"Never predict anything," said the late film impresario Samuel Goldwyn, "especially the future." But at this time of year, it is almost de rigueur for people like me who trade in opinions to offer some idea about what the New Year has in store for us.
Without question, the economy is picking up steam. In the third quarter, our Gross Domestic Product roared ahead at 4.1 percent, up from 2.5 percent the quarter before. The latest jobs report showed we added more than 200,000 jobs in November, bringing the unemployment rate down to 7 percent. The Dow is in record territory.
You don't need to be a Pollyanna to see sunshine in those numbers as you can see in the 465 point gain in the Dow Jones last week. Clearly, investors are optimistic about what they see out there. Whatever reservations people have about the Federal Reserve's policies, it has clearly had a positive impact on the markets and housing.
There is also good news in that the growth is being driven by rising industrial production - the combined output of manufacturing, utilities and mines - rose a seasonally adjusted 1.1 percent in November from the previous month, the biggest jump in a year. Now the index is above the pre-recession peak in December 2007, and 21 percent above the recession low we hit in June 2009.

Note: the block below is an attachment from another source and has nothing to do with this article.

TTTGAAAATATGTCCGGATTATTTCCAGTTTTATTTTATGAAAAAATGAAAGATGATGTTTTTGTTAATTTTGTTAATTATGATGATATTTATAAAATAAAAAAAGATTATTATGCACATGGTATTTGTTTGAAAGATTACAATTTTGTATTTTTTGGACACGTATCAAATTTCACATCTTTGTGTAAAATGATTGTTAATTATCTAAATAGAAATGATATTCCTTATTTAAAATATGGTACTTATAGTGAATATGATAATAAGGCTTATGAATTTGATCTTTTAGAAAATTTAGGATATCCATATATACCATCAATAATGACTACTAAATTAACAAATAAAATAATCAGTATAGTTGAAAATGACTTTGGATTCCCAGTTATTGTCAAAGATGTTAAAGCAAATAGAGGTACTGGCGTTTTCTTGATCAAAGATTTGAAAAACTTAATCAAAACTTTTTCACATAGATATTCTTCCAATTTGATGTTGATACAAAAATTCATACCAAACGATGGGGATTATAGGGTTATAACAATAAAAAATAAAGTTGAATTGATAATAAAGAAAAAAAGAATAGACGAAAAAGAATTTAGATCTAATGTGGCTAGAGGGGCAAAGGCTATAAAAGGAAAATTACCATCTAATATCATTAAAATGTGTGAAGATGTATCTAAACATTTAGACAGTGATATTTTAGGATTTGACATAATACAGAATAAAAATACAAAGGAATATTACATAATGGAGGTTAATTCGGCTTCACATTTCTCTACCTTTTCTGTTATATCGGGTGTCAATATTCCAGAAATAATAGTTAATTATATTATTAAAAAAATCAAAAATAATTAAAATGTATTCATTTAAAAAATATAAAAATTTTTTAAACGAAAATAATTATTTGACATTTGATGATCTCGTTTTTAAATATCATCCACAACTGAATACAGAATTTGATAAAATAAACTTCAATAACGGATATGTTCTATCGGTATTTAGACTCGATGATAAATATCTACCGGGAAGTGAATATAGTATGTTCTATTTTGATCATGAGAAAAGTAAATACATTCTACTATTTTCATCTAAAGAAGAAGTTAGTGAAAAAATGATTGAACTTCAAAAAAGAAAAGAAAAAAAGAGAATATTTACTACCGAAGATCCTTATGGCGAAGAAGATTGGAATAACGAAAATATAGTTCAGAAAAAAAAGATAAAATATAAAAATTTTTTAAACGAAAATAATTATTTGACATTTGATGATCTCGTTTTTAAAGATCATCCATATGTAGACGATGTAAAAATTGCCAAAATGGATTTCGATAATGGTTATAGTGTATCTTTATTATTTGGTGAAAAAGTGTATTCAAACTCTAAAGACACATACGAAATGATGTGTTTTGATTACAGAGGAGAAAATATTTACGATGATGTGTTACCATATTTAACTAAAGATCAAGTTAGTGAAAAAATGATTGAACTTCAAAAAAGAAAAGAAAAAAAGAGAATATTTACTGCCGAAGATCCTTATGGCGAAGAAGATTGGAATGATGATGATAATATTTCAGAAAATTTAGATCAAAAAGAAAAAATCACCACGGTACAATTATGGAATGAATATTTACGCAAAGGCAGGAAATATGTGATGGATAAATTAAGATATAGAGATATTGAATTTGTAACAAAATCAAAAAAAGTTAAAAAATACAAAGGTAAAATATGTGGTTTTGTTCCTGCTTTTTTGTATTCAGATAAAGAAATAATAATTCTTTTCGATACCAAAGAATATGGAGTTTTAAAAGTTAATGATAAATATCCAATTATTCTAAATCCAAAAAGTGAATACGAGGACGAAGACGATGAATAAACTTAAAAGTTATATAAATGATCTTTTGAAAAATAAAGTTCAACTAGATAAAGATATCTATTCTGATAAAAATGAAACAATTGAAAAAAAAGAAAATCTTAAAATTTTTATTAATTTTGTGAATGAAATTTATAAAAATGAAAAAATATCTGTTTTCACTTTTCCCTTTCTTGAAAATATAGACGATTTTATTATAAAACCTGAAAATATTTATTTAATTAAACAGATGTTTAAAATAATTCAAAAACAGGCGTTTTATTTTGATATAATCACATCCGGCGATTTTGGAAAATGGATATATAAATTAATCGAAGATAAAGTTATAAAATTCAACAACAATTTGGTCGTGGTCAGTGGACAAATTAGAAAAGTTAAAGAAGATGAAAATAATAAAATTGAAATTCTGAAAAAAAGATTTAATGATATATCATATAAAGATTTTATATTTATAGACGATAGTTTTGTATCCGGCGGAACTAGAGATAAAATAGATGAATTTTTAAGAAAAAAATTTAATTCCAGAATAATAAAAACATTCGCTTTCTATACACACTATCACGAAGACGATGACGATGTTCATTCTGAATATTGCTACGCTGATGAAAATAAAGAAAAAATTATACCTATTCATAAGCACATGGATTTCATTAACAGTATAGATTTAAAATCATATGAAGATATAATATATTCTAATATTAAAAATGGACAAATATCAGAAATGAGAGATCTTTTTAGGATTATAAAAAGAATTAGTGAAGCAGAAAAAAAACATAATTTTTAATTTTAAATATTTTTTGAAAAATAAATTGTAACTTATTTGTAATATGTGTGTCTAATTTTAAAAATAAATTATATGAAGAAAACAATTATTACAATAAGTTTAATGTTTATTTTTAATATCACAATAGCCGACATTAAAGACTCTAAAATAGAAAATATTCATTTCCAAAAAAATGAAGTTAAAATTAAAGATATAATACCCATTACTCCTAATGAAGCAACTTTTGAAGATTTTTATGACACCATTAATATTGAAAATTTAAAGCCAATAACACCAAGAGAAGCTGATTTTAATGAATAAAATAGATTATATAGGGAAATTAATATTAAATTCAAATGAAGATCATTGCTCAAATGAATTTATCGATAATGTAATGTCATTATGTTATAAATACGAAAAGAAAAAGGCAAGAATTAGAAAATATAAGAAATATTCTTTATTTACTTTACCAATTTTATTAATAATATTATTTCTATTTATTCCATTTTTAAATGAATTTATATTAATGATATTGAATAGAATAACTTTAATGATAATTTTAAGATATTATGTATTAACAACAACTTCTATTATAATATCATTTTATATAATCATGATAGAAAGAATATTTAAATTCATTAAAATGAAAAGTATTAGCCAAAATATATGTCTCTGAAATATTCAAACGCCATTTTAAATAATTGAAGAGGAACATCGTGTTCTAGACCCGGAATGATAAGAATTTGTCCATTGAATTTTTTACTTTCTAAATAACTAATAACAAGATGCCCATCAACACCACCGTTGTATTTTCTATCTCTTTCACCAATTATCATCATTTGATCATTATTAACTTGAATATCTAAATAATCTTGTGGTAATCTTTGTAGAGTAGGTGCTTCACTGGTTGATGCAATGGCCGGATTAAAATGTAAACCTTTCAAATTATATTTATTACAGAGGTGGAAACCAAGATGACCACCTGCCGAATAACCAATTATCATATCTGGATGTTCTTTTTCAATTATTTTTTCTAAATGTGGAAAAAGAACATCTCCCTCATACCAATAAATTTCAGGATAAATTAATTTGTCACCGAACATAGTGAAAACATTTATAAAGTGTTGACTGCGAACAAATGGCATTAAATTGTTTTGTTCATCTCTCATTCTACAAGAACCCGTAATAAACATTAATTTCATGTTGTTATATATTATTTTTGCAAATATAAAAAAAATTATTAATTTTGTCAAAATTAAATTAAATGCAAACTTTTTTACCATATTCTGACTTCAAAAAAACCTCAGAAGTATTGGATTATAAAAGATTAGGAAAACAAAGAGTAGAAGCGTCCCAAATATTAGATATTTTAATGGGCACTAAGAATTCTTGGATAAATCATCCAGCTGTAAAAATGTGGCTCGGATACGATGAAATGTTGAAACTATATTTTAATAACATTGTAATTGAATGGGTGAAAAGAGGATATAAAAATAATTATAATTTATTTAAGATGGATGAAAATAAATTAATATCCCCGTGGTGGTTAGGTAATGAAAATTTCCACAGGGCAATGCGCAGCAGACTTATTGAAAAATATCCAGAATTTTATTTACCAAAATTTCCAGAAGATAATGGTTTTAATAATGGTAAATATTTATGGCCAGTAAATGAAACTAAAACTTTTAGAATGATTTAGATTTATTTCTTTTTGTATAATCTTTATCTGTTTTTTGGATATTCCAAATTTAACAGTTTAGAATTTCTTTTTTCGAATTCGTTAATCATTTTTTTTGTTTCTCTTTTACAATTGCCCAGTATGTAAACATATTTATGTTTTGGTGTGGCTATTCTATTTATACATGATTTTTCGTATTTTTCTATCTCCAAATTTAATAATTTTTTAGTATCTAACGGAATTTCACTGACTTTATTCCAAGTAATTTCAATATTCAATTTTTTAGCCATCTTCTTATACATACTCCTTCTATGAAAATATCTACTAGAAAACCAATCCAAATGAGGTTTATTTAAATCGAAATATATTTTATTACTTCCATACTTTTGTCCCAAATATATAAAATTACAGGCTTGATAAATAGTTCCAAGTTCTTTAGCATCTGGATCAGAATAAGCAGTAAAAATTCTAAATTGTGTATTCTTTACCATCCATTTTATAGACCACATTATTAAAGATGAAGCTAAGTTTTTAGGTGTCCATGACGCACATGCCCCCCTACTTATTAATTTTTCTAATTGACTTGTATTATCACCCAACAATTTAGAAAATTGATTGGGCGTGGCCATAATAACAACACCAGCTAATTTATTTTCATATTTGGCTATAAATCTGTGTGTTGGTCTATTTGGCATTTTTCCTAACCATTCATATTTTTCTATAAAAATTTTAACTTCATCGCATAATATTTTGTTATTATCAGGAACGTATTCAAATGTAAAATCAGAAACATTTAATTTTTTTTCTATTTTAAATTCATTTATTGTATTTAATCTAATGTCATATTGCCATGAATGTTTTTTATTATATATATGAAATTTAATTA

Manufacturing remains below its pre-recession peak but still grew in November for the fourth straight month of gains, adding 27,000 jobs which put it back over 12 million. Overall factory output is up 2.9 percent from the year before. I speak with a diverse group of manufacturing executives and I am hearing a chorus of optimism. A growing number of manufacturers are bringing production back from overseas. They are all embracing advanced technology to achieve breakthroughs in productivity and quality. The amount of factory capacity in use jumped to a near six year high of 76.8 percent in November. The latest ISM report shows a robust manufacturing with much growth potential.
Energy also continues to be a positive in the economic picture. Natural gas prices have kicked up a bit due to seasonal demand, but remain low and will stay there indefinitely. Manufacturing is highly dependent on natural gas. In fact, some foreign manufacturers are building plants here to take advantage of our newly found abundance of natural gas. Even oil supply has picked up enough that gasoline prices are down. The Energy Department says domestic production of oil will increase by 800,000 barrels a day every year through 2016, nearly hitting the 1970 high of 9.6 million barrels a day.
Of course, there are always troubling signs. The unwinding of the Fed's easy money policy, though surely necessary, will inevitably lead to higher interest rates in 2014. The question is whether the Fed can taper quantitative easing in a way that interest rates do not rise too much too fast. Also, we have seen very little real progress on a meaningful fiscal policy. The budget deficit remains too high setting the stage for another showdown on the debt limit. In sum, even though the New Year looks promising, we still have mountains to climb.
Jerry Jasinowski, an economist and author, served as President of the National Association of Manufacturers for 14 years and later The Manufacturing Institute. Jerry is available for speaking engagements. December 2013